How future-proof is the Google cloud portfolio?

Google is known for “just” throw a new service on the market. That’s their corporate culture. It promotes creativity within the company and ensures innovation. But at the end of the day also Google must be clean up the playground. This resulted in numerous closures of famous and lesser-known services in the recent past. Latest victim is the popular Google Reader. It will be shut down at 1th of July 2013. This naturally raises the question of how vulnerable Google’s cloud services are for a portfolio adjustment. At least the finger on the close button seems to fit very loosely.

Longevity vs. popularity

Google scrubs its Google Reader as its popularity has fallen sharply in the past, Google said. That Google is apparently not quite right here, shows a recent petition against its closure. After all, 20,000+ subscribed against its closing.

Google sometimes gives me the impression that it is like a big kid. They find many things at once exciting (20 percent rule), play with it, investing time and then loses interest and pleasure, when the playmates apparently no longer want to play with it. The concentration phase is only with a few products really high. (From a entrepreneurial point of view correct.)

Companies do not like that

Google is currently making great efforts to broadly make it in the business environment. Regarding current providers such as Microsoft and IBM no easy task. Google’s trump card is that they are born in the cloud and know the rules inside out. Finally, they almost self-developed them.

Nevertheless, the question is permissible. Why should a business use Google cloud services, such as Google Apps or the Google Cloud Platform, if services that are apparently not used sufficiently well, to be suddenly closed? Even if Google has monetized above named cloud solutions now, this question retains its place. Because by the monetization of individual service suddenly gets a new KPI, the revenue!

Google may assume that enterprises will not be thrilled if they suddenly get an e-mail that the service they are using will be closed due to lower attractiveness and revenue figures in three months.

For enterprises, this type of product management is not attractive and Google must learn that enterprises need to be treated differently from private users. Even if the consumerization progresses.

Clean up the portfolio is good, but…

No question, it makes sense to clean up the portfolio steadily. It is also recommended for many other providers. However, these seem to act in the interests of their customers and offer their products and services on a long-term roadmap. However, it seems that the finger at the “service close button” at Google sits relatively loose.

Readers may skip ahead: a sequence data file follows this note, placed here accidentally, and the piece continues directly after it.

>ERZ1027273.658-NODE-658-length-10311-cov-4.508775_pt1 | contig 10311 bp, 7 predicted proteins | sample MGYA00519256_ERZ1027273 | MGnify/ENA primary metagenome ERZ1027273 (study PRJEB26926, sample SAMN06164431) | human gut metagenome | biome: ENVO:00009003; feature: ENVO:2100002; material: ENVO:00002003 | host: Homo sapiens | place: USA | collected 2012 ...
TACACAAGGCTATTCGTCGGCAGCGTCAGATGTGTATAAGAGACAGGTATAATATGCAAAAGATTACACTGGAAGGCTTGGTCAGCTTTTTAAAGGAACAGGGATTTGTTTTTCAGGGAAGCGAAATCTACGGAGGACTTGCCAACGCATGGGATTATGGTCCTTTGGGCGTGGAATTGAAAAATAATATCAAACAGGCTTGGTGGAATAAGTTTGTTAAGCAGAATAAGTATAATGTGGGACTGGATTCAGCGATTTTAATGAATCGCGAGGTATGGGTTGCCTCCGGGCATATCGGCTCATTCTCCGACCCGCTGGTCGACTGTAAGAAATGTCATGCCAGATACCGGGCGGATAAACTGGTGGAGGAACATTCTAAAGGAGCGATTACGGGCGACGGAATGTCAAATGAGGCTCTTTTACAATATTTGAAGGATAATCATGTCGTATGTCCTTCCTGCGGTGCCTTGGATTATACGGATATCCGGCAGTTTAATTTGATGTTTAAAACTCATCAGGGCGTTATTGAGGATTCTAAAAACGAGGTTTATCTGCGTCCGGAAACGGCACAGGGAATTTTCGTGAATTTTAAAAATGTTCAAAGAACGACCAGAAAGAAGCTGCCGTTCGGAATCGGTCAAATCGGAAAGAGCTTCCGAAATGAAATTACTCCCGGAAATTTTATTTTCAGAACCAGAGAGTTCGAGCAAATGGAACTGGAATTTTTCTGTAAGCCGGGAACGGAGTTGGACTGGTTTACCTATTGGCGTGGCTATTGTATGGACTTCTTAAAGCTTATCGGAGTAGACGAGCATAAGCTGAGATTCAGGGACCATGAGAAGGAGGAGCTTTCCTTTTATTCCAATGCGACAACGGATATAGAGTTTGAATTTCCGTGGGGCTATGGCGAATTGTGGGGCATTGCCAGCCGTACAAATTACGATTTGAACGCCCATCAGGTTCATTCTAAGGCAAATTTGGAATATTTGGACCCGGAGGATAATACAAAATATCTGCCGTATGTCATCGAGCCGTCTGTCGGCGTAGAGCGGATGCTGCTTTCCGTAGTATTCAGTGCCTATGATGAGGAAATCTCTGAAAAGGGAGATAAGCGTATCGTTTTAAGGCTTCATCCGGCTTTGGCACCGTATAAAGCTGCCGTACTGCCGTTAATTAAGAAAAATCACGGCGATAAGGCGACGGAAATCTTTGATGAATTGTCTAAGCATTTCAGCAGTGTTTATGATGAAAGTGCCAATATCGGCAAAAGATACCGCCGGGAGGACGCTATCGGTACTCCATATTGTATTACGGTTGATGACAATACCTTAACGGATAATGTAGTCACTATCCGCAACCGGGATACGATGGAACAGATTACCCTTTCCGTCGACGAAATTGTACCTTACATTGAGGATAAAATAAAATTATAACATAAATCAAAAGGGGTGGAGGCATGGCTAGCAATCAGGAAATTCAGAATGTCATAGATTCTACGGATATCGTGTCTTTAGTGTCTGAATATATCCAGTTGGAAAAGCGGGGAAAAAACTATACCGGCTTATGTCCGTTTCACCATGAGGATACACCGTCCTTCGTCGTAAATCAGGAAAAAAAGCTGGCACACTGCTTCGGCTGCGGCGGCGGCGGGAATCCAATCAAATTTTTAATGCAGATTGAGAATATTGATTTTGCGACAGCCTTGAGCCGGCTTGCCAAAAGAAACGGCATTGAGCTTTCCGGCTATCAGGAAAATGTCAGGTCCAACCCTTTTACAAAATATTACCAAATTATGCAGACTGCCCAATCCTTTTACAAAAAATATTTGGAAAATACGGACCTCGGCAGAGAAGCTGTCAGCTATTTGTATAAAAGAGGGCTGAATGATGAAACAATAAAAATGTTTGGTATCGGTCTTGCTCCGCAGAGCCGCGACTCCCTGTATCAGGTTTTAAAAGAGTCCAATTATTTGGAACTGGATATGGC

I do not think companies will come together for a petition against the closure of Google services. Indeed, you always hear about “too big to fail”, but Google is not as big as all that.

By Rene Buest

Rene Buest is Gartner Analyst covering Infrastructure Services & Digital Operations. Prior to that he was Director of Technology Research at Arago, Senior Analyst and Cloud Practice Lead at Crisp Research, Principal Analyst at New Age Disruption and member of the worldwide Gigaom Research Analyst Network. Rene is considered as top cloud computing analyst in Germany and one of the worldwide top analysts in this area. In addition, he is one of the world’s top cloud computing influencers and belongs to the top 100 cloud computing experts on Twitter and Google+. Since the mid-90s he is focused on the strategic use of information technology in businesses and the IT impact on our society as well as disruptive technologies.

Rene Buest is the author of numerous professional technology articles. He regularly writes for well-known IT publications like Computerwoche, CIO Magazin, LANline as well as and is cited in German and international media – including New York Times, Forbes Magazin, Handelsblatt, Frankfurter Allgemeine Zeitung, Wirtschaftswoche, Computerwoche, CIO, Manager Magazin and Harvard Business Manager. Furthermore Rene Buest is speaker and participant of experts rounds. He is founder of and writes about cloud computing, IT infrastructure, technologies, management and strategies. He holds a diploma in computer engineering from the Hochschule Bremen (Dipl.-Informatiker (FH)) as well as a M.Sc. in IT-Management and Information Systems from the FHDW Paderborn.

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